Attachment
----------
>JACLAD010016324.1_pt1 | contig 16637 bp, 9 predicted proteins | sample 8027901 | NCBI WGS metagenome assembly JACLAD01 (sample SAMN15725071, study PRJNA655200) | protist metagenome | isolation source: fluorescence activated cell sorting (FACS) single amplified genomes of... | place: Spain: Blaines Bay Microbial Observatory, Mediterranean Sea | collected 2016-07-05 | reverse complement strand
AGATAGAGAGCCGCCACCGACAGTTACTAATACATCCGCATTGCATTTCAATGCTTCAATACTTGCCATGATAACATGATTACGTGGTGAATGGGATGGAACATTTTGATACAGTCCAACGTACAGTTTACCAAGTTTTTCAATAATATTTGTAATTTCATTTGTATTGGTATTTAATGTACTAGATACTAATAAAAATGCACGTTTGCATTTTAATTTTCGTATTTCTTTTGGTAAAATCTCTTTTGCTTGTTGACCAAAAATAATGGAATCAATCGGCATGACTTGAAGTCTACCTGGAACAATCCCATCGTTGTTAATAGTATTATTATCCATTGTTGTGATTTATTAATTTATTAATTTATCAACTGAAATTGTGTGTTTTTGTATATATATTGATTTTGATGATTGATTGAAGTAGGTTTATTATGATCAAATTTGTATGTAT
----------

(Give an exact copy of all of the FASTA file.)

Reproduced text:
>JACLAD010016324.1_pt1 | contig 16637 bp, 9 predicted proteins | sample 8027901 | NCBI WGS metagenome assembly JACLAD01 (sample SAMN15725071, study PRJNA655200) | protist metagenome | isolation source: fluorescence activated cell sorting (FACS) single amplified genomes of... | place: Spain: Blaines Bay Microbial Observatory, Mediterranean Sea | collected 2016-07-05 | reverse complement strand
AGATAGAGAGCCGCCACCGACAGTTACTAATACATCCGCATTGCATTTCAATGCTTCAATACTTGCCATGATAACATGATTACGTGGTGAATGGGATGGAACATTTTGATACAGTCCAACGTACAGTTTACCAAGTTTTTCAATAATATTTGTAATTTCATTTGTATTGGTATTTAATGTACTAGATACTAATAAAAATGCACGTTTGCATTTTAATTTTCGTATTTCTTTTGGTAAAATCTCTTTTGCTTGTTGACCAAAAATAATGGAATCAATCGGCATGACTTGAAGTCTACCTGGAACAATCCCATCGTTGTTAATAGTATTATTATCCATTGTTGTGATTTATTAATTTATTAATTTATCAACTGAAATTGTGTGTTTTTGTATATATATTGATTTTGATGATTGATTGAAGTAGGTTTATTATGATCAAATTTGTATGTAT